Tailoring renewable portfolio standards to achieve disparate economic and environmental goals
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Within the United States, Renewable Portfolio Standard (RPS) programs have become a popular public policy initiative for states to enact in order to encourage the use of renewable resources for meeting state energy demand. As more states have adopted RPS programs, the design of these programs have grown more varied and complex as states seek to increase the benefits and decrease the costs of RPS programs by tailoring program design to suit the interests and characteristics of a state. The purpose of this Masters Project is to create a primer for policymakers, interested in designing new, or amending existing, RPS programs, to better understand the policy design options available when developing an RPS program, the potential impacts of structuring an RPS program in a particular manner, and the current best practices and national trends in designing RPS programs. My report uses best practice RPS design principles, created by Wiser et al. in 2003, to evaluate the positive and negative impacts RPS component options have on each principle. The use of an energy-based compliance requirement, unbundled renewable energy certificates (RECs), REC banking, true-up periods, and clearly defined financial penalties for non-compliance are necessary components for the optimal performance of any state RPS program. The goals emphasized by different RPS programs and state-specific characteristics dictate the additional RPS components needed to complete the optimal RPS design for a state. Of the RPS design options analyzed, most have positive impacts on some best practice principles while having negative impacts on others. As a result, it is important for policymakers to clearly define the relative importance of different policy goals that an RPS program aims to achieve in order to select the appropriate RPS component options.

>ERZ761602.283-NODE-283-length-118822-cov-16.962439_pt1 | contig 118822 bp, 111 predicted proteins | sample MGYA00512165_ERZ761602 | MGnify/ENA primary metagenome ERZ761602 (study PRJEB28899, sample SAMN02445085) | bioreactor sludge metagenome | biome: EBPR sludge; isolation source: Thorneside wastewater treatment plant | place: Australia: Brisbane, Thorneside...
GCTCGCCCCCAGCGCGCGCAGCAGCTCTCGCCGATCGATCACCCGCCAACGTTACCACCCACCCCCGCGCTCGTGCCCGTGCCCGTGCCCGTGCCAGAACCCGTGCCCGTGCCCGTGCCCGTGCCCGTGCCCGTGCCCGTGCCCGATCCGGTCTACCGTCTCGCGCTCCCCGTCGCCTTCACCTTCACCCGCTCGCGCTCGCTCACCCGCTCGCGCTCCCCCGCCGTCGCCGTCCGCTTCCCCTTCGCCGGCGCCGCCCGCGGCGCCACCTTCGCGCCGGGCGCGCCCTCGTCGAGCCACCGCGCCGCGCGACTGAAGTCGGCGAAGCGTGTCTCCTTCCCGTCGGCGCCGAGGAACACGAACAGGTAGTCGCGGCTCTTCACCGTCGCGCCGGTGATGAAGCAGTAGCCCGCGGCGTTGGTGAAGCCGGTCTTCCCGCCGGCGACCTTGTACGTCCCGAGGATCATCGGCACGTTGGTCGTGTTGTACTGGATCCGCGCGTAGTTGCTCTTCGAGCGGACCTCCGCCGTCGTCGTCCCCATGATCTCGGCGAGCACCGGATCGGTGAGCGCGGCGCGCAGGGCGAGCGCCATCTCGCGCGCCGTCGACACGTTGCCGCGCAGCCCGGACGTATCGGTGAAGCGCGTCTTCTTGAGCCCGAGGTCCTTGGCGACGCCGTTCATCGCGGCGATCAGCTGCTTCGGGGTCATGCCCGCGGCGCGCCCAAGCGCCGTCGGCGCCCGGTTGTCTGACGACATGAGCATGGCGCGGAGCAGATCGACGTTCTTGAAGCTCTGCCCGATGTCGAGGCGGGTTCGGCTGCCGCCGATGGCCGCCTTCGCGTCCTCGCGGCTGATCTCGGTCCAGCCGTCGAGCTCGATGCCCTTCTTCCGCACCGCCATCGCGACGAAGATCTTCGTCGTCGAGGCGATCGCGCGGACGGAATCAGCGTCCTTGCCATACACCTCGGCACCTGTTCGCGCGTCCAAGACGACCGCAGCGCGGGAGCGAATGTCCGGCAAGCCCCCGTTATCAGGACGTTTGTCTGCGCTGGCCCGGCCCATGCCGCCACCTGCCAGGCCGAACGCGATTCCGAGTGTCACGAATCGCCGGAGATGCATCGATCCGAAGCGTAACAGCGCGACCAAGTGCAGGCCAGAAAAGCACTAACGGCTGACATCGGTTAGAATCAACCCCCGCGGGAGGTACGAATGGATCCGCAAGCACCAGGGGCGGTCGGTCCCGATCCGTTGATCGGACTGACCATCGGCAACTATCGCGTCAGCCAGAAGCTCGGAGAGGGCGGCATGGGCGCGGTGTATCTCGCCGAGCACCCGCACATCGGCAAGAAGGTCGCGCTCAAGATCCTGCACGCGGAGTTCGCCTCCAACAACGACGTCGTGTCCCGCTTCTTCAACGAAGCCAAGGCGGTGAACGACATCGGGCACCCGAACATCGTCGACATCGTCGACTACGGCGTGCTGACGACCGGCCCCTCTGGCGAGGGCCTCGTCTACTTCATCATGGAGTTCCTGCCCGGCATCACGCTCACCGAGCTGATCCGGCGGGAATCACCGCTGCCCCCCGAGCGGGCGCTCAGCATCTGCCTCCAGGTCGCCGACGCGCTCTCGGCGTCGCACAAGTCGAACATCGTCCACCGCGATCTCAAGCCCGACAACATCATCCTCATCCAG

CitationMartin, Garrett (2008). Tailoring renewable portfolio standards to achieve disparate economic and environmental goals. Master's project, Duke University. Retrieved from https://hdl.handle.net/10161/851.
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This work is licensed under a Creative Commons Attribution-Noncommercial-No Derivative Works 3.0 United States License.
Rights for Collection: Nicholas School of the Environment